Wild Thyme Spirits find use for distillery waste

One of the things we love about the Scottish Gin community is the innovative ways they find to reduce their impact on the planet and were really delighted to hear about this amazing wast-reducing initiative from Wild Thyme Spirits on the Isle of Colonsay.

Wild Thyme Spirits are delighted to announce an innovative use for their distillery tails, spent botanicals and pressed fruit husk waste material. They’ve teamed up with Colonsay Wool Growers who are using these waste materials to dye their wool. This is a perfect fit for their ethos of only using materials that are available around them and allows Wild Thyme Spirits to efficiently recycle the waste products from their distilling process.

The new range, called Pot Still Yarns, initially includes hats in two colours, either ready to wear or as a knitting kit, and is available to buy here.

Colonsay Wool Growers is based on Balnahard Farm at the northern end of the Isle of Colonsay, and produce yarns and fleeces from their flock of free-ranging sheep. They produce craft knitting wool, knitting kits and ready knitted accessories, which use yarn naturally dyed with plants foraged on the farm. The sheep are a mixture of traditional native hill sheep, crossed with the lustre breeds of BlueFace Leicester and Tesswater, to grow a softer, finer fleece suitable for all types of making and crafting.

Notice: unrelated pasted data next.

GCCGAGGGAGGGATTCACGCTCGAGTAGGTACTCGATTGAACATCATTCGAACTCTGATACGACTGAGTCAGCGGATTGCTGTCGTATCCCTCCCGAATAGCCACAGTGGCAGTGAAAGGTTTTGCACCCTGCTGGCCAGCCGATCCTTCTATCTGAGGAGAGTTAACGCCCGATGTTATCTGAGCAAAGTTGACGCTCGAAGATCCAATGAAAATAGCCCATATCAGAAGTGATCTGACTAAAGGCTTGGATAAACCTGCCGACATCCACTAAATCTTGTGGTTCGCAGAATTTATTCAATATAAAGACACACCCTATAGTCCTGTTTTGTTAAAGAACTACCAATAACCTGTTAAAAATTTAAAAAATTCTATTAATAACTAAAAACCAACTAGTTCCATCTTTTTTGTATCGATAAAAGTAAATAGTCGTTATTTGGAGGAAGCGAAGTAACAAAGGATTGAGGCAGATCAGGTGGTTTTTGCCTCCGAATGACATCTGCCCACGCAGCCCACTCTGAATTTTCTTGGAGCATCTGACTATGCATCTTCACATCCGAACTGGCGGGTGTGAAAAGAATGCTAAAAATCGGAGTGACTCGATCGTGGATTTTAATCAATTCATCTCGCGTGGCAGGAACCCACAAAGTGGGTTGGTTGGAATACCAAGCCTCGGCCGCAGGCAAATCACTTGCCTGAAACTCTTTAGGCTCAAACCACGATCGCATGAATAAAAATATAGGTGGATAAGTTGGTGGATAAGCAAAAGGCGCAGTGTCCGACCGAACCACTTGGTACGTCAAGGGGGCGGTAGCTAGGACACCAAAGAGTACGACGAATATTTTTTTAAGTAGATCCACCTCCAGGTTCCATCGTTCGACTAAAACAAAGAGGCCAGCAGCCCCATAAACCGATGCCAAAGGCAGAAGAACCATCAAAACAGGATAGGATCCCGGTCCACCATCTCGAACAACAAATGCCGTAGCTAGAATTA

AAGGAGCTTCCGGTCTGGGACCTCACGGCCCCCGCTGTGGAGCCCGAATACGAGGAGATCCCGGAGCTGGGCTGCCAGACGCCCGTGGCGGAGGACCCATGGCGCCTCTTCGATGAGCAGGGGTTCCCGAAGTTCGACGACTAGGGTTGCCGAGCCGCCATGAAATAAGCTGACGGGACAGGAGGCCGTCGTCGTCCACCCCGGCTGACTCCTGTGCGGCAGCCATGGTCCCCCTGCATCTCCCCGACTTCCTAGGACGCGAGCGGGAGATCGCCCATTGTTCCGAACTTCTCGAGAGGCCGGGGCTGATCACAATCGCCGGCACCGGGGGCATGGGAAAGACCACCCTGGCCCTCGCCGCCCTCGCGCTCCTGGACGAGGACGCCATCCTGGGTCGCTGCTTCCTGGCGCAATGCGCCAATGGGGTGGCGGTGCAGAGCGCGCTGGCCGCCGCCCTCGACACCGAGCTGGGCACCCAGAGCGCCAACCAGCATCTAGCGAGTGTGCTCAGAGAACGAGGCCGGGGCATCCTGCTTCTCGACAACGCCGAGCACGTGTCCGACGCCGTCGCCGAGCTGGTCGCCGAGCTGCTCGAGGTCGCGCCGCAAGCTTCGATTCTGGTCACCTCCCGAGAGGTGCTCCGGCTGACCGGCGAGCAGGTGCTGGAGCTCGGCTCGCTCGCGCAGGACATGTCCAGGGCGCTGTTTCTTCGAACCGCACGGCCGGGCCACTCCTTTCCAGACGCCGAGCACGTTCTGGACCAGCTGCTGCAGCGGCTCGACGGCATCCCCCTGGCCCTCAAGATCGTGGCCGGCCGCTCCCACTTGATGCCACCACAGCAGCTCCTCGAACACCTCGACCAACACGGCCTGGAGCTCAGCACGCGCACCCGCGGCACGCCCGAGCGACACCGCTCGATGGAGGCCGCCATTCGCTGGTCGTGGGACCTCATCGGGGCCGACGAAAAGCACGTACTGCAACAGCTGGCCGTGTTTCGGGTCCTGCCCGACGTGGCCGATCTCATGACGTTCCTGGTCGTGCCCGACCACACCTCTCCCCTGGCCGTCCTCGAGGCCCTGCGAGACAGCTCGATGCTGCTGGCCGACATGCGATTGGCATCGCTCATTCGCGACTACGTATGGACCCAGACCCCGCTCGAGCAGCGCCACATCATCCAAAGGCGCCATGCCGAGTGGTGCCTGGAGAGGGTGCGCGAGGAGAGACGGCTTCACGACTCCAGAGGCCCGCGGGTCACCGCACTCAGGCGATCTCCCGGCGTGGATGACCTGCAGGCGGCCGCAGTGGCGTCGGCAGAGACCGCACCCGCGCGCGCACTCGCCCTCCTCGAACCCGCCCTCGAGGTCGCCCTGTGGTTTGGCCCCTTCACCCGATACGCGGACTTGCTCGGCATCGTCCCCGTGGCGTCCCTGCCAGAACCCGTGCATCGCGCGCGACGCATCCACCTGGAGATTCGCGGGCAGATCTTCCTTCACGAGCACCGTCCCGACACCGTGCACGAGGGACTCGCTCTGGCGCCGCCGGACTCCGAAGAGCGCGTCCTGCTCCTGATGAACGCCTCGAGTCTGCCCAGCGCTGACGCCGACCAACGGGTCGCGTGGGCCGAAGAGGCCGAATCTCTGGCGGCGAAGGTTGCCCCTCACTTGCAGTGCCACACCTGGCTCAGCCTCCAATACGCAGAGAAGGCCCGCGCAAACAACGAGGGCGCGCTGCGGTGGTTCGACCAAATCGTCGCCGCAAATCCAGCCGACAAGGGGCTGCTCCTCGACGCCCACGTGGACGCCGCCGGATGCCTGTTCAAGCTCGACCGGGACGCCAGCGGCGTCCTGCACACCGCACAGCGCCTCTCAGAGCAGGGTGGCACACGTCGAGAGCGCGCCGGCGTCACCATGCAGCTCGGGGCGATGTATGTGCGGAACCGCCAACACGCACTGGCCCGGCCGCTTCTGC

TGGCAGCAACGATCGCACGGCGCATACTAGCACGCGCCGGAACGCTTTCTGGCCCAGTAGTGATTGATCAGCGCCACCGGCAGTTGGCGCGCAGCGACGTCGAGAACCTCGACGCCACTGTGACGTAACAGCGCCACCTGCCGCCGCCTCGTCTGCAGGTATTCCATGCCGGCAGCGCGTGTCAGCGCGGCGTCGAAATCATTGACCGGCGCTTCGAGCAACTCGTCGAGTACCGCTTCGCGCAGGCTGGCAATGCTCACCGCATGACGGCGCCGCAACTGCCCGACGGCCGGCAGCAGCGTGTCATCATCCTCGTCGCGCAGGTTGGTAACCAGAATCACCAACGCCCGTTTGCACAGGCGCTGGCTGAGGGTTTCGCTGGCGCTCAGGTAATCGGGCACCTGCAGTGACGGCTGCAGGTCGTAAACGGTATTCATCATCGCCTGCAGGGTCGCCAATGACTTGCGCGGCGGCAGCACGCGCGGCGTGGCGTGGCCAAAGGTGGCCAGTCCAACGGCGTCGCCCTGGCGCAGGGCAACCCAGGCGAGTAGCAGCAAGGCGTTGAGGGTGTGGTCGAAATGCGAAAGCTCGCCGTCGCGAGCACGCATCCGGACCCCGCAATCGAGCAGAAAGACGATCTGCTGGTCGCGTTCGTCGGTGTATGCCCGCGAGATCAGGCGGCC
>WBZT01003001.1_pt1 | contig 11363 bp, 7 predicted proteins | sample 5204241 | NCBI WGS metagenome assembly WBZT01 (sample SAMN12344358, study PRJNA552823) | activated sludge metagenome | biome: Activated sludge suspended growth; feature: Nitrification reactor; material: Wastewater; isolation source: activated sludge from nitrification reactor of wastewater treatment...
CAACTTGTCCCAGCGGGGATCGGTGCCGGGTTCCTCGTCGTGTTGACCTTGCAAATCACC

Wild Thyme Spirits is fast becoming the go-to destination for gin fans and island visitors alike, offering, not only, distillery tours and tastings, but also, luxury weekend breaks at their Gin Lover’s Retreat.

Owned and run by Eileen & Finlay Geekie who left over 30 years of Oxfordshire life behind them back in 2016 when they moved to the island to live and work.

Despite the limitations of lockdown, they have recently launched new products to expand their Gin range, including their version of an Old Tom gin called Cait Sith (pronounced Caught She) as well as the first two jigsaws in their Ginsaw series, which sees Colonsay Gin label artwork as the subject of 750 piece puzzles.

Commenting on this new initiative Eileen said:

“It’s great to be working with Sarah from Colonsay Wool Growers and we’re excited to, at last and after a lot of prototyping, be able to launch these new products. It gives CWG the opportunity to widen their colour offering and quite clearly solves a waste disposal problem for us, and we look forward to further products in the Pot Still Yarns range being released in the coming months.”

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